NEW YORK (AP) – George Bradley once enjoyed watching the Oscars, the 28-year-old Brit, now living in San Diego, will stay up late home to listen to music.
Even though he is in the right time zone right now. But he didn’t care, and that was mainly the result of the outbreak.
“The growing prominence of the streaming service didn’t win me an Oscar at all,” he said. “You don’t get that fuzzy warm feeling like when you remember a movie from the big screen.”
Whether you̵7;re wary of love because you love to hate or stop liking Bradley, the award-winning show has suffered since the coronavirus closed theaters and closed live performances. But the ratings flow for the night of the award began before Covid-19 arrived.
In this century, the Oscars had 35 million to 45 million viewers, often behind the Super Bowl. Last year, before the outbreak was announced, the hostless broadcast on ABC had the lowest audience ever – 23.6 million viewers, down 20 percent from the previous year.
The Golden Globes in the Plague Era were heavier than a year later, down to 6.9 million, a 64% drop from the previous year and barely the best in 2008, the year the writer’s protests forced NBC to broadcast news conferences for. Winner announcement Last year, before the blocking of the show, it had 18.4 million viewers, according to company Nielsen.
In March, Grammy producers avoided the zoom frustrations of other award shows and performances by some of the industry’s greatest stars – to no avail. CBS broadcasts hit 9.2 million viewers on both television and streaming, which is the lowest figure and a 51 percent drop from 2020, Nielsen said.
John Benardo, 52, in Boca Raton, Florida, is a film enthusiast, graduated from film school and screenwriter, and runs a video business for most corporate clients. This year did not go for the Oscars.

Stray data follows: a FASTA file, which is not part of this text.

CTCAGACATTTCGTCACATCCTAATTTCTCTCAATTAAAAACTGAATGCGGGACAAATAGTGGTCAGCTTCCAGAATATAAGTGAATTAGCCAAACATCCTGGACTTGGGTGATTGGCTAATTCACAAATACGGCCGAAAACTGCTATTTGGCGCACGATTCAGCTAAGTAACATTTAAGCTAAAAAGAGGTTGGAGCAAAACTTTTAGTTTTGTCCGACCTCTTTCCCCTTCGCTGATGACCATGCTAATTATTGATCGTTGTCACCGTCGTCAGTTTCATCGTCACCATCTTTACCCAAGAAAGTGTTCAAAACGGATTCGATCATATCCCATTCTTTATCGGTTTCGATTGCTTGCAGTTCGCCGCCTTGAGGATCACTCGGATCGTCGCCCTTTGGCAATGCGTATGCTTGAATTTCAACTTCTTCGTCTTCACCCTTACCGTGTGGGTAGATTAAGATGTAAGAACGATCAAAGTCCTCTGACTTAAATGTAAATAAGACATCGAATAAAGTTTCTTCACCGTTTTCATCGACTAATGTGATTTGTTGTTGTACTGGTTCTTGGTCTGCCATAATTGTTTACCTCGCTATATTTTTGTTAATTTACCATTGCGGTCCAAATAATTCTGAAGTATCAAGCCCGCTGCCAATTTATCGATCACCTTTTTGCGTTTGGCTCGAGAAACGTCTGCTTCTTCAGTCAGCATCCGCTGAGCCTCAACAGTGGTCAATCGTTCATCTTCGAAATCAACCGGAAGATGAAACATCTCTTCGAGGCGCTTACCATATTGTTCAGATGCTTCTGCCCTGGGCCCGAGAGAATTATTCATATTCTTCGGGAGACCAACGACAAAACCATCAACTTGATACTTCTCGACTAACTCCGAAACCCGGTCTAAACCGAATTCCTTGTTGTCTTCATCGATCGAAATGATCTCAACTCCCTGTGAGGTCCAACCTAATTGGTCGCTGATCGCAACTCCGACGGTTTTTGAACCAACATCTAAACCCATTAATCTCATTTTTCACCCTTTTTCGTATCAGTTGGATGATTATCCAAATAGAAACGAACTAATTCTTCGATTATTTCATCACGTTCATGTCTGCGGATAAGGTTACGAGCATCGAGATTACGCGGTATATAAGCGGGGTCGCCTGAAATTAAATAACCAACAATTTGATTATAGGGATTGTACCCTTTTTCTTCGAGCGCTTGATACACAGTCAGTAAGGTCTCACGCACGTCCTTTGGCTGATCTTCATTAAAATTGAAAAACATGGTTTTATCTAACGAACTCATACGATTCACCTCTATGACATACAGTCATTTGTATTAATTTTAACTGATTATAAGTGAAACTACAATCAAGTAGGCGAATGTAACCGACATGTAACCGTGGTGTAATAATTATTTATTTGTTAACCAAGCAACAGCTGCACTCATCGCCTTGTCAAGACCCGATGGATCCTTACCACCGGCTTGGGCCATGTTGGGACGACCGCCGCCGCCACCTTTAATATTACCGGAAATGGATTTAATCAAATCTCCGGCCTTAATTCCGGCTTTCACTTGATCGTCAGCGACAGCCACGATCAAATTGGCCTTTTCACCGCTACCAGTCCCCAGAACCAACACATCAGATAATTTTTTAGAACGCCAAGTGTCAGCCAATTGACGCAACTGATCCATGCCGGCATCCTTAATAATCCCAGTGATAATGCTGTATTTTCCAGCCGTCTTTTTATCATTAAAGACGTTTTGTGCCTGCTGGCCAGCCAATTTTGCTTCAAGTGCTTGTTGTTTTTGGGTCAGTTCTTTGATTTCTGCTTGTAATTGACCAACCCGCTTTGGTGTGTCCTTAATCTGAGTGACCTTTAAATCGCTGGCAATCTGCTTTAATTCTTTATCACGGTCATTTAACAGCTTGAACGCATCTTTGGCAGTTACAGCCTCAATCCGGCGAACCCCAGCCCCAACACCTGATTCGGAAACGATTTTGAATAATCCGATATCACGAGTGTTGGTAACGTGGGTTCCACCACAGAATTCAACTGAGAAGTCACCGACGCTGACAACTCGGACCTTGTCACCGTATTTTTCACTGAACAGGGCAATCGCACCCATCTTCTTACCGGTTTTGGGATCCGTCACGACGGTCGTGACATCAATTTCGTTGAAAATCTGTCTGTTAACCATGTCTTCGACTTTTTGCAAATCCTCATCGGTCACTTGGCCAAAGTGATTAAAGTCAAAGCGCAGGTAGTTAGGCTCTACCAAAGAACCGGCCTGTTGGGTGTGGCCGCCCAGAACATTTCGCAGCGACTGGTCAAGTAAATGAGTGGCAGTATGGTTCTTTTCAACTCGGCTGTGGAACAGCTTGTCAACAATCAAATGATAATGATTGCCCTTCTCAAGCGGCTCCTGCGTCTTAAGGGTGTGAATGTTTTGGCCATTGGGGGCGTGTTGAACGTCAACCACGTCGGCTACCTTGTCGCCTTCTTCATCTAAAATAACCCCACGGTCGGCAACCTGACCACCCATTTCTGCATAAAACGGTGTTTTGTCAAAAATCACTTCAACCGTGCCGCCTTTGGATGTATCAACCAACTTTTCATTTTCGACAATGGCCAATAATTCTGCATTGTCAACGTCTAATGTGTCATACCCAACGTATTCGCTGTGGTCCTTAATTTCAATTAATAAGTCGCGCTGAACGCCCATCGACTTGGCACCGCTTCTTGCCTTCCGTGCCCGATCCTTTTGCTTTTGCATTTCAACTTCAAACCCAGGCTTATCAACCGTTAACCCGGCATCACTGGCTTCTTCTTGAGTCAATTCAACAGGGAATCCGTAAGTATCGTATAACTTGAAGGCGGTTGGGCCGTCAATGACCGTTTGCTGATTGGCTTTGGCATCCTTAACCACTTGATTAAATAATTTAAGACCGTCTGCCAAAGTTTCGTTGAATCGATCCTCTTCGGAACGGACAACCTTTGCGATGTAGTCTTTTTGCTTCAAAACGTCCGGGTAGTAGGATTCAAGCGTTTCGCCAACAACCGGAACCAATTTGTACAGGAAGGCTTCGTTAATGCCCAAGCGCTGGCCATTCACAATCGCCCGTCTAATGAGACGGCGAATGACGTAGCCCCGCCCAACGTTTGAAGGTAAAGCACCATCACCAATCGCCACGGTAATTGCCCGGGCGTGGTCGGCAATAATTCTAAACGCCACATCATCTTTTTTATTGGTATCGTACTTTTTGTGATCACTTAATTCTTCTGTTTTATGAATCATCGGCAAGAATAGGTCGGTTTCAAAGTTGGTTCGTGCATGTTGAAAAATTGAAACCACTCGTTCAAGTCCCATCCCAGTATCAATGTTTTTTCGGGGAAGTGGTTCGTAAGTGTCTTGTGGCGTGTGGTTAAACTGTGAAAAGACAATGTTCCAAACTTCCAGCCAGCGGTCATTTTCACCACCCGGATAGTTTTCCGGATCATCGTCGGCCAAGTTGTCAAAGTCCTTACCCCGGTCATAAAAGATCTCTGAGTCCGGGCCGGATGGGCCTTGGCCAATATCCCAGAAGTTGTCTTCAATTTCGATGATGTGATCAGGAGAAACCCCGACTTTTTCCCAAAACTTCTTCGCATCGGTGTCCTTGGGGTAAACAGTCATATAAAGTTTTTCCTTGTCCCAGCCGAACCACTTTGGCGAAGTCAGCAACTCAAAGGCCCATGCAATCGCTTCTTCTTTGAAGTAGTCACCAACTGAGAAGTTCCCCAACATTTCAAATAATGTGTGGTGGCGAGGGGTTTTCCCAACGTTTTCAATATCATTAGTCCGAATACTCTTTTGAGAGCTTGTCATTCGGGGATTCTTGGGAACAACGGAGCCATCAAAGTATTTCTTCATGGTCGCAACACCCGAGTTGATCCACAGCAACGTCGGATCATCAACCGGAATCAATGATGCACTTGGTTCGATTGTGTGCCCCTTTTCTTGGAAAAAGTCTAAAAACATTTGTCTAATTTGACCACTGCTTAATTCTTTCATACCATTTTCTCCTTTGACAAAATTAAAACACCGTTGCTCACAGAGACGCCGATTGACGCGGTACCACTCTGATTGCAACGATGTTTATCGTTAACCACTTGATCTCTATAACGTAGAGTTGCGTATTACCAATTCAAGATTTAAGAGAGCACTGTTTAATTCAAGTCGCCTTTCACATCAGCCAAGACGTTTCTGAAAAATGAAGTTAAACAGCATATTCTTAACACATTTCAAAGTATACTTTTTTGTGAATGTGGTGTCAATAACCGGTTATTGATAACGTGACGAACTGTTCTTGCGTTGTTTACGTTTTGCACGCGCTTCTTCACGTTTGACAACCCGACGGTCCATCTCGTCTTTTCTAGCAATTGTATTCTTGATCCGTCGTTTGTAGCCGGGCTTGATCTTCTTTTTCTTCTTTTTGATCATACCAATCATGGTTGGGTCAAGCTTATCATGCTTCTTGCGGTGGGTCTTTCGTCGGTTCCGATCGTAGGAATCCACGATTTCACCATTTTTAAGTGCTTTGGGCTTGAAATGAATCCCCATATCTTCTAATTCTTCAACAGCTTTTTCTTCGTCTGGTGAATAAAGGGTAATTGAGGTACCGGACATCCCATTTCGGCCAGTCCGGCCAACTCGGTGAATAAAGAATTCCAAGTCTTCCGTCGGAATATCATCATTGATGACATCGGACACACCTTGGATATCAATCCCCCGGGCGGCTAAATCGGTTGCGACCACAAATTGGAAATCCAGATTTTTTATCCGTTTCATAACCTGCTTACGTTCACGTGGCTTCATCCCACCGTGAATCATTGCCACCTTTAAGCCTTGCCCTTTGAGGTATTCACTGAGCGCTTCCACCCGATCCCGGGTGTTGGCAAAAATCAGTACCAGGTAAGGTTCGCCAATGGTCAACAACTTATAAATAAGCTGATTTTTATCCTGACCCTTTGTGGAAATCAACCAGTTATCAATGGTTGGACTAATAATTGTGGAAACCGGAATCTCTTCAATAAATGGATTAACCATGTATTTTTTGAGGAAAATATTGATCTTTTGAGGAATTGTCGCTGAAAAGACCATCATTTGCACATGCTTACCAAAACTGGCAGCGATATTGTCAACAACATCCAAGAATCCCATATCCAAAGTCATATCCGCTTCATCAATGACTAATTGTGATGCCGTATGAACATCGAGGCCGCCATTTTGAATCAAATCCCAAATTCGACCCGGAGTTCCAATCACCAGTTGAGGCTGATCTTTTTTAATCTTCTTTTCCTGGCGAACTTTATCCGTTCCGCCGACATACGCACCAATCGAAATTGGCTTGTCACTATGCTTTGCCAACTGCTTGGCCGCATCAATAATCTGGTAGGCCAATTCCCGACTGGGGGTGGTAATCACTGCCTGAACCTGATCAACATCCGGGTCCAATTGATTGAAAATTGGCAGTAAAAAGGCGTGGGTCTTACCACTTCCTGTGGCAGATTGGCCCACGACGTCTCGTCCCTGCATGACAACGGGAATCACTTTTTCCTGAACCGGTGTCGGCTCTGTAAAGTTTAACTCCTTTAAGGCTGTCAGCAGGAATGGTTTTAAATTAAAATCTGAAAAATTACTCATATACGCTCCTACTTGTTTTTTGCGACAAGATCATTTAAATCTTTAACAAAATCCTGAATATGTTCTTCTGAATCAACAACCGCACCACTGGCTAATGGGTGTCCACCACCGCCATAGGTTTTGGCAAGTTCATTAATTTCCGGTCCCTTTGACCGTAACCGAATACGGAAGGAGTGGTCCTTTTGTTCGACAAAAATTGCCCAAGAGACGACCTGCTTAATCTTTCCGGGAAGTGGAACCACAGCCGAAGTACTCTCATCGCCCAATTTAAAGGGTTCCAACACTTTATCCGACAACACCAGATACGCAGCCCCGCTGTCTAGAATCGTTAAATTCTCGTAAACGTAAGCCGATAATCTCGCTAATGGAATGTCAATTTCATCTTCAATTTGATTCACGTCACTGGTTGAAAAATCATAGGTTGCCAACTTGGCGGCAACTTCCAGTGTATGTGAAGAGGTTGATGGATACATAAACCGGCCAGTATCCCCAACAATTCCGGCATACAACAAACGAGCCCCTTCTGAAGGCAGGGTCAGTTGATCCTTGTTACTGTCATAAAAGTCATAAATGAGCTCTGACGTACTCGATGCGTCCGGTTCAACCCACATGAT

“I love movies and wish I could be on the Oscars to win my own award one day,” he said. “I watch every year and enter competitions where I try to pick winners and try to see them all. But something has changed for this year. “
For starters, he hasn’t seen a single film nominated for any of the genres.
“ Maybe I’ll watch ‘Zach Snyder’s Justice League’ instead, it could be shorter, ” Bennardo joked about his Oscar performance.
Like other award shows, the Oscar’s television broadcast was pushed back due to epidemic restrictions and safety concerns. The show was postponed three times earlier in history. But never before The organizers last June were slated for April 25, which is different from the usual February or early March.
It’s the other driving force behind the Oscars fatigue. Another thing, according to the show’s ex-fans, had to watch nominated movies on the small screen and keep track of when and where they were available on streaming and on-demand services. It’s a big blur for some.
Priscilla Visintine, 62, in St. Louis, Missouri, previously lived to watch the Oscars. She attends a party every year, usually dressed for the occasion.
“Of course, the closing of the movie theater has made me lose interest this year,” she said.
Some of the casualties did not give up their favorite award show.